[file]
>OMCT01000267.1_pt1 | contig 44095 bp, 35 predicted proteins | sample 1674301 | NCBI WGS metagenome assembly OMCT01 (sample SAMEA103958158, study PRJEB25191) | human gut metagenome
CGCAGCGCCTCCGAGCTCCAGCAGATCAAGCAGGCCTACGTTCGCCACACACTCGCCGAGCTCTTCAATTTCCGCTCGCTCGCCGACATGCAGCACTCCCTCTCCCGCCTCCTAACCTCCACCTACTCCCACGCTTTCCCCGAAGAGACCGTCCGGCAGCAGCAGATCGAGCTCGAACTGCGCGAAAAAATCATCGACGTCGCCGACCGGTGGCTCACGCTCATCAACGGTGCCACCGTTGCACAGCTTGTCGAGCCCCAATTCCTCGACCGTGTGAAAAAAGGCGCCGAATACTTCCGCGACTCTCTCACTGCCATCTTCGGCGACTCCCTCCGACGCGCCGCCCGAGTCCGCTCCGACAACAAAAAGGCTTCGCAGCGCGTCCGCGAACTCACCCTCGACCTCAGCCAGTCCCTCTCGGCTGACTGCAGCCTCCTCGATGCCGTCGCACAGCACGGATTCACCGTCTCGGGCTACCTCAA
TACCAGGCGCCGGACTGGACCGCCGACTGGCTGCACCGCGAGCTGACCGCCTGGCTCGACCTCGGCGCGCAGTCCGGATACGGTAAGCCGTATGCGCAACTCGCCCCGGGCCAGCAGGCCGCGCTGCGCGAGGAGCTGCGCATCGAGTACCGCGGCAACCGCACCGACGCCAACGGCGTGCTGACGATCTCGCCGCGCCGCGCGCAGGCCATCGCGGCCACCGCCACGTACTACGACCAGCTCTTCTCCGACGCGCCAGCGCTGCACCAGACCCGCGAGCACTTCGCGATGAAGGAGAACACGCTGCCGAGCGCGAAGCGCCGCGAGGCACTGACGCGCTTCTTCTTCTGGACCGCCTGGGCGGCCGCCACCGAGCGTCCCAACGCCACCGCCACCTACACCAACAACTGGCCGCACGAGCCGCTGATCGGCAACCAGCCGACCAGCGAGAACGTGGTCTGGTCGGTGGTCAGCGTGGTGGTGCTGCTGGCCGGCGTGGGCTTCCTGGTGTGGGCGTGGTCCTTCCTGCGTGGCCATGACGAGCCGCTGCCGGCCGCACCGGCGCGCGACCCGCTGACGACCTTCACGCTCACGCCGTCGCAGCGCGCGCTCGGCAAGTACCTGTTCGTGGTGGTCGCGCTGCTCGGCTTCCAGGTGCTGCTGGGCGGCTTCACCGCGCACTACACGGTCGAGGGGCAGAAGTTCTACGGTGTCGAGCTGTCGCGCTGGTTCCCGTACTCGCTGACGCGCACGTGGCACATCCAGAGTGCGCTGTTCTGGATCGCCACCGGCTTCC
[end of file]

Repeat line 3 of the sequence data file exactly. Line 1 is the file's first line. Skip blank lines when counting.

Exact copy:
TACCAGGCGCCGGACTGGACCGCCGACTGGCTGCACCGCGAGCTGACCGCCTGGCTCGACCTCGGCGCGCAGTCCGGATACGGTAAGCCGTATGCGCAACTCGCCCCGGGCCAGCAGGCCGCGCTGCGCGAGGAGCTGCGCATCGAGTACCGCGGCAACCGCACCGACGCCAACGGCGTGCTGACGATCTCGCCGCGCCGCGCGCAGGCCATCGCGGCCACCGCCACGTACTACGACCAGCTCTTCTCCGACGCGCCAGCGCTGCACCAGACCCGCGAGCACTTCGCGATGAAGGAGAACACGCTGCCGAGCGCGAAGCGCCGCGAGGCACTGACGCGCTTCTTCTTCTGGACCGCCTGGGCGGCCGCCACCGAGCGTCCCAACGCCACCGCCACCTACACCAACAACTGGCCGCACGAGCCGCTGATCGGCAACCAGCCGACCAGCGAGAACGTGGTCTGGTCGGTGGTCAGCGTGGTGGTGCTGCTGGCCGGCGTGGGCTTCCTGGTGTGGGCGTGGTCCTTCCTGCGTGGCCATGACGAGCCGCTGCCGGCCGCACCGGCGCGCGACCCGCTGACGACCTTCACGCTCACGCCGTCGCAGCGCGCGCTCGGCAAGTACCTGTTCGTGGTGGTCGCGCTGCTCGGCTTCCAGGTGCTGCTGGGCGGCTTCACCGCGCACTACACGGTCGAGGGGCAGAAGTTCTACGGTGTCGAGCTGTCGCGCTGGTTCCCGTACTCGCTGACGCGCACGTGGCACATCCAGAGTGCGCTGTTCTGGATCGCCACCGGCTTCC